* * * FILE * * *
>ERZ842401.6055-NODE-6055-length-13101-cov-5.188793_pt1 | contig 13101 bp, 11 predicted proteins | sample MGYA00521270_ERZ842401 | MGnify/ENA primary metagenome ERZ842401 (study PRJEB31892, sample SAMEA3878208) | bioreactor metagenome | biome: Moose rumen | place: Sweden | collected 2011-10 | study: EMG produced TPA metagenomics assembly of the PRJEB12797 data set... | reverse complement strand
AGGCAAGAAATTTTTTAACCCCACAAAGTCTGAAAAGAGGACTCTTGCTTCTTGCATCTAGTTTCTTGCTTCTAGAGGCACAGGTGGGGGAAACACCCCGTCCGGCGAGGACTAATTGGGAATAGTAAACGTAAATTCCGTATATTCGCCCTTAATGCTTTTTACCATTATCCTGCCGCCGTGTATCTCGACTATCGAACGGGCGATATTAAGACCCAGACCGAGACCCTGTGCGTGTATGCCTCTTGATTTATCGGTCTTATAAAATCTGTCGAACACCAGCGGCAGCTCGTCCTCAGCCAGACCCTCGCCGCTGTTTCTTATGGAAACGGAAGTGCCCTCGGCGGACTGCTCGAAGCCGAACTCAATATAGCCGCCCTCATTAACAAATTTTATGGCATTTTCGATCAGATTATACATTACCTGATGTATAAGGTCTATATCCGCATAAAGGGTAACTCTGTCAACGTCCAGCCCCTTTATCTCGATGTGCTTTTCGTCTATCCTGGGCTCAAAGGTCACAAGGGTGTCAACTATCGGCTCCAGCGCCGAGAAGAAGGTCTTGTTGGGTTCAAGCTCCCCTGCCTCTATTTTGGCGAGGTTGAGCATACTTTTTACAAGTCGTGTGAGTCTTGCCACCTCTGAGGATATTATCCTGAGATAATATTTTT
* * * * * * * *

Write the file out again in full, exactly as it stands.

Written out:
>ERZ842401.6055-NODE-6055-length-13101-cov-5.188793_pt1 | contig 13101 bp, 11 predicted proteins | sample MGYA00521270_ERZ842401 | MGnify/ENA primary metagenome ERZ842401 (study PRJEB31892, sample SAMEA3878208) | bioreactor metagenome | biome: Moose rumen | place: Sweden | collected 2011-10 | study: EMG produced TPA metagenomics assembly of the PRJEB12797 data set... | reverse complement strand
AGGCAAGAAATTTTTTAACCCCACAAAGTCTGAAAAGAGGACTCTTGCTTCTTGCATCTAGTTTCTTGCTTCTAGAGGCACAGGTGGGGGAAACACCCCGTCCGGCGAGGACTAATTGGGAATAGTAAACGTAAATTCCGTATATTCGCCCTTAATGCTTTTTACCATTATCCTGCCGCCGTGTATCTCGACTATCGAACGGGCGATATTAAGACCCAGACCGAGACCCTGTGCGTGTATGCCTCTTGATTTATCGGTCTTATAAAATCTGTCGAACACCAGCGGCAGCTCGTCCTCAGCCAGACCCTCGCCGCTGTTTCTTATGGAAACGGAAGTGCCCTCGGCGGACTGCTCGAAGCCGAACTCAATATAGCCGCCCTCATTAACAAATTTTATGGCATTTTCGATCAGATTATACATTACCTGATGTATAAGGTCTATATCCGCATAAAGGGTAACTCTGTCAACGTCCAGCCCCTTTATCTCGATGTGCTTTTCGTCTATCCTGGGCTCAAAGGTCACAAGGGTGTCAACTATCGGCTCCAGCGCCGAGAAGAAGGTCTTGTTGGGTTCAAGCTCCCCTGCCTCTATTTTGGCGAGGTTGAGCATACTTTTTACAAGTCGTGTGAGTCTTGCCACCTCTGAGGATATTATCCTGAGATAATATTTTT